• Seeds:  sunflower seeds, pumpkin seeds, etc….chew away!
  • Oils:  Olive oil, coconut oil, fish oil, among others.

Non-Paleo:

  • Grains (bread, pasta, rice, and all their derivatives)
  • Sugar
  • Processed food
  • Dairy (although this one is more of a grey area, and much less important than the other points) “

Steve’s website is well worth checking out as it gives lots of good introduction advice, as well as some awesome success story’s. My particular favourite is Success Story 3 featuring ‘The Unconquerable Dave’.

Google ‘Paleo success stories’ and take a look yourself at how eating this way has helped thousands of people lose weight, feel fitter and healthier and has helped cure a lot of illnesses. Maybe it can help you? One thing to remember though, is that what works for one person doesn’t always work for another. But try it for 30 days and if you don’t feel or notice any difference, then what have you lost?

Some cool sites to check out are:

Unhappy & unhealthy – Why I had to do something about my weight.


So what makes you want to lose weight? It can be a different trigger for each of us. Horrified by a photo of yourself, an upcoming holiday, feeling unhappy? There’s hundreds and each is just as important to one person as it is the next.

My reason was through unhappiness. I’ve always been big (big built as friends and family would kindly say), more so when I was younger. Then during secondary school I lost a bit of puppy fat from playing Rugby and general P.E. lessons at school. But I was still quite chubby.

I got bigger during Sixth Form but I was lucky in that the fat didn’t show too much (for whatever reason) as much as it did on other people. Eventually though it was clear that my stomach was getting bigger – I tried to walk round with my belly sucked in but this was impossible to do for longer then a few minutes. But trust me, I tried!

I had a paper round that gave me an hour of walking everyday but that was pretty much it, as far as exercise was concerned. I know I wasn’t in great shape and started to go jogging with a few mates a few times a month, but then this stopped too.

I got a job at The British Library in November 1998 but my bad and lazy eating habits carried on. Lunch would normally be a white bread sandwich or large roll with crisps and a cake, plus whatever I could get for snacks. I was becoming more and more unfit, sweating even from just walking from one side of a reading room to the next. The tube during the Summer was horrible – I would be standing there with the sweat pouring of me. Not a pretty sight to say the least, and no surprise that I was single.

The big moment for me was around Christmas 2003. It was Boxing Day and I had just come back from an Arsenal game. Some family were round and my mum had laid out loads of food – which I was more then happy to eat, and trust me it was a lot. The following day I weighed myself and I was 20st. The following day I went to Boots and had my body fat reading taken, which was over 30%. I think I’ve force myself to forget the exact reading…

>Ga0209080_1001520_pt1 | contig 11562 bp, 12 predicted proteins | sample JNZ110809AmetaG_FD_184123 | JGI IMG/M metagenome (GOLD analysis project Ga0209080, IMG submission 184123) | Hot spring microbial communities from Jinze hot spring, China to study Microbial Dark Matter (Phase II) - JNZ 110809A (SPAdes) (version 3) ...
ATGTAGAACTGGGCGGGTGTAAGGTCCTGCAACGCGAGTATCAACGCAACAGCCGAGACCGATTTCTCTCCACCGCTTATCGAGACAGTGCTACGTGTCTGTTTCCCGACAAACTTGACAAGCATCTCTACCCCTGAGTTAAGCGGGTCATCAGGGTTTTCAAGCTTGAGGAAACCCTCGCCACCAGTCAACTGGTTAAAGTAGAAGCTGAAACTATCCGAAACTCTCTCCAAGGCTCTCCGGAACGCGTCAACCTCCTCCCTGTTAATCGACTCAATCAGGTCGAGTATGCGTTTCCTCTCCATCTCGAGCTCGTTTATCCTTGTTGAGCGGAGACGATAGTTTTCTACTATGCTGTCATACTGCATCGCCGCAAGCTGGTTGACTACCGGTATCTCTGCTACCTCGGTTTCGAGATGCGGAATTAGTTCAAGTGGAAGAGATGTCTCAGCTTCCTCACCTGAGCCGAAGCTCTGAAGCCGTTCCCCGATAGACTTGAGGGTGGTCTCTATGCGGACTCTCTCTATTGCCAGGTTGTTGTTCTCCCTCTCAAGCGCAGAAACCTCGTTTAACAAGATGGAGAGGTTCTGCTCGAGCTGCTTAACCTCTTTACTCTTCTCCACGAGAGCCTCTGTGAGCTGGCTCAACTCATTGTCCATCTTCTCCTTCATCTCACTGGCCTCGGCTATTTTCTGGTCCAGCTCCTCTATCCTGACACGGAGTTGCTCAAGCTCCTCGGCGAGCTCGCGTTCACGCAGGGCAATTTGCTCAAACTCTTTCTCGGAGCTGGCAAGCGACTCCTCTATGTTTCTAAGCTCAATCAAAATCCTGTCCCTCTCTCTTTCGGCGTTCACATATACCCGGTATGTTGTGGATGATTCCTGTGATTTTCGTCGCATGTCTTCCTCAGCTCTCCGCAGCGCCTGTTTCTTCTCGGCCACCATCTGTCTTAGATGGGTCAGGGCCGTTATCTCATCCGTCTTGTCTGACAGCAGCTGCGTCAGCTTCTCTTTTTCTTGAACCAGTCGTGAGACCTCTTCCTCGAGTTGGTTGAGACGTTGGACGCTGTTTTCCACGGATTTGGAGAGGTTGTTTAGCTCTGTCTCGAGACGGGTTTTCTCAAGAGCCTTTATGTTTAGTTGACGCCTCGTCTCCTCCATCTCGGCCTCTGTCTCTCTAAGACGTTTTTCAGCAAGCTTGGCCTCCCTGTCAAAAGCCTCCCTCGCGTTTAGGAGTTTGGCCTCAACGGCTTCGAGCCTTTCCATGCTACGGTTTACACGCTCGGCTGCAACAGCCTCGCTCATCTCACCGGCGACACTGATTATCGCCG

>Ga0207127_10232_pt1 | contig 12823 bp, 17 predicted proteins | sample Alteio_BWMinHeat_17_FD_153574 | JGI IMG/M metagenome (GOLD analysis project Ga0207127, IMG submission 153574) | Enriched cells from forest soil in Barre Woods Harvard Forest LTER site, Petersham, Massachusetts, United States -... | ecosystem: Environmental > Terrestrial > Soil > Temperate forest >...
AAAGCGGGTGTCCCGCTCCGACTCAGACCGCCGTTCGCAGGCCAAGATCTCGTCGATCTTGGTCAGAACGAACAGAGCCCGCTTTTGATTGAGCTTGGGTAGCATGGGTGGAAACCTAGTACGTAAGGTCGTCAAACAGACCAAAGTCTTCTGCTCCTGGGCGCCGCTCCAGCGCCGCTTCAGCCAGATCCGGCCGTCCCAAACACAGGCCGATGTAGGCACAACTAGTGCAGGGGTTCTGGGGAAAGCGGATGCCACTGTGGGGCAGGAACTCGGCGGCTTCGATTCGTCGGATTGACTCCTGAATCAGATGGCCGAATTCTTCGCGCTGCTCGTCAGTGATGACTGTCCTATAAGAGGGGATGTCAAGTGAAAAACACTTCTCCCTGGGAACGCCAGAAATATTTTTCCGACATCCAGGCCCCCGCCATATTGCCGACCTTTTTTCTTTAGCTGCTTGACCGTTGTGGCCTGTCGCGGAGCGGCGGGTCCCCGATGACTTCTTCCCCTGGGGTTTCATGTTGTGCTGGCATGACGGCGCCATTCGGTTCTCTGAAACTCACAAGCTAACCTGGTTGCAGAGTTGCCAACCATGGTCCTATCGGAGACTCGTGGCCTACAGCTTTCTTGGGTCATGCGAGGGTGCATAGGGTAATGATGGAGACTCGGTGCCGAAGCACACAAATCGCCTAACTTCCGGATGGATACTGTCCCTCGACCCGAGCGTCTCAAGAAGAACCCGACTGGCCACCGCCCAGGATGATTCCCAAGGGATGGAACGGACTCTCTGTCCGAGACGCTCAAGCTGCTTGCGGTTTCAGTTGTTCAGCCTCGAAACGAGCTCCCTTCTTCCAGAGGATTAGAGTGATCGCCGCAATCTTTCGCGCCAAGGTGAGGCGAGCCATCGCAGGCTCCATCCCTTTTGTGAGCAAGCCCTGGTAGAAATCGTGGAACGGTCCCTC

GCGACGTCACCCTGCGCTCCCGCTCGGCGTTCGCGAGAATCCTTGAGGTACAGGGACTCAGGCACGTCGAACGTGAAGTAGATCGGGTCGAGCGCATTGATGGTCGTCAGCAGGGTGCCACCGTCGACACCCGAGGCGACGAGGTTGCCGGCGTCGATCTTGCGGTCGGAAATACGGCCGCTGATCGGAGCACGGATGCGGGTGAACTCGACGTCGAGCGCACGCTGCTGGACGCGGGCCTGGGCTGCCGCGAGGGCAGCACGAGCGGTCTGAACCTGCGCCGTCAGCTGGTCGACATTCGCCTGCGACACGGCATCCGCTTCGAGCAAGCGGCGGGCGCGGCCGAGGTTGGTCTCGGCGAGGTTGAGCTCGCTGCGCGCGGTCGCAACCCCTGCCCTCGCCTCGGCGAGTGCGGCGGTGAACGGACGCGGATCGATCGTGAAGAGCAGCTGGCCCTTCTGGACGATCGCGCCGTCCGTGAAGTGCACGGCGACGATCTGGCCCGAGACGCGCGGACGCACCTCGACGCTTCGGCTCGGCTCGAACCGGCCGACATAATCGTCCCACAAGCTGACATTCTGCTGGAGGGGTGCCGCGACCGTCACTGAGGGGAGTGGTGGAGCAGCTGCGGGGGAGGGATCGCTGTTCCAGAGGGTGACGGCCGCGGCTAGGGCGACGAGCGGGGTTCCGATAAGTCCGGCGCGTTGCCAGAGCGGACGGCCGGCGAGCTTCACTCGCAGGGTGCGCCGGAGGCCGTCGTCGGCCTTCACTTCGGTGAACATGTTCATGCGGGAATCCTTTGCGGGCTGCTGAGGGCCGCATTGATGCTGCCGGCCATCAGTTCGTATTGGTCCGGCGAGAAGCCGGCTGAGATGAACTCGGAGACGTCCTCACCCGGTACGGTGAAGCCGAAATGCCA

It was a massive shock but I stupidly didn’t do anything about it, I just carried on.

Then not long after that, I had what I call my very own ‘Lost Weekend’. John Lennon fans will know all about this, except mine involved food and not drugs and alcohol…

Feeling sorry for myself and very unhappy I just went crazy. With no exaggeration, that weekend I eat:

2-3 boxes of Magnum Ice Creams
2-3 Boxes of Coco Pops cereal with milk
Some family sized Jam Swiss Rolls
A whole Black Forest Gateau
34 multi-pack of Walkers crisps
Box of Chocolate Swiss Rolls
Pork Pies
Scotch Eggs

All this and more, plus the normal meals my mum was making for dinner, and whatever I was making myself for breakfast and lunch.

On the Monday morning I understandably felt dreadful – no energy, feeling even more depressed and down then ever. I just sat looking at this massive belly looking back, I hated the sight of me in the mirror.

And with that I just thought to myself “you’ve got to sort yourself out, this is crazy”, and that’s what I did.

I started by cutting out all the crap – which as you can see wasn’t exactly hard to do. Anyone dropping that amount of processed food would lose weight fast. I also joined a gym and did some jogging. The biggest thing was that my sister was doing Weight Watchers, so I started that too. It was easy enough as she had the books already and was cooking Weight Watcher meals for her, me and my mum.

I managed to lose 4 stone in 6 months, which was a fantastic feeling. I had some horrible sugar crashes at the start but these soon levelled out. Then my sister and mum turned Vegan, so I carried on doing Weight Watchers by myself. I lost a bit more weight – at my lowest I weighed 14.4st. I was slimmer but didn’t have much muscle.

In terms of gym work and training, it was based on whatever routine was in that month’s Men’s Fitness magazine. I didn’t really know what I was doing and it wasn’t until a few years later that I started to learn about compound moves and how these used for far better training results – I’ll go into that in another post.

As for my diet, I eventually stopped doing Weight Watchers as I got fed up with counting points. But if someone did want to lose a certain amount of weight, then it’s not for everyone but it worked for me. I’m now more careful with what I eat. I used to be a crisp monster but stopped eating these nearly two years ago. I don’t miss them at all and certainly don’t miss the oil on my fingers and insides! I don’t go near any soft drinks and try to stay away from processed foods. I do use protein powder from myprotein.com, but normally for after the gym and sometimes as a quick snack.

I’ve still got a bit of a spare tyre which I’m trying to shift, hence me experimenting eating the Paleo way. I’ll talk more about this in an upcoming blog post. What I will say is that aside from cutting out most of the processed foods that used to form a big part of my diet ( I still enjoy some chocolate or Ben & Jerry’s ice cream as part of a treat meal), I’ve also cut grains from my diet and this has made an even bigger difference to my overall health. I used to have migraines on a regular basis, but these have gone down to maybe one every 3-4 months. I look and feel leaner and my face isn’t as bloated either. If I eat bread or pasta now, I find myself feeling bloated with a 30 minutes, and hungry again soon after. I feel at my best when I keep my diet simple and clean: good meats and fats, fish, leafy veg, some Greek yoghurt and berries. I also use myprotein True Whey protein powder before and after a gym session.

So there’s my weight story. I feel so much better then what I did. I keep an old picture of me at my desk (the one which is towards the top of this very blog) to stop me snacking on crisps, chocolate and other processed junk. Saying that, I will sometimes treat myself to dark chocolate – but only a small bit, obviously…!

Lots of people say it’s too hard to lose weight or that they don’t have the time. If they are that serious about it, then all they need is some time and effort. If I can do it, then anyone can.

Talk soon,

Dan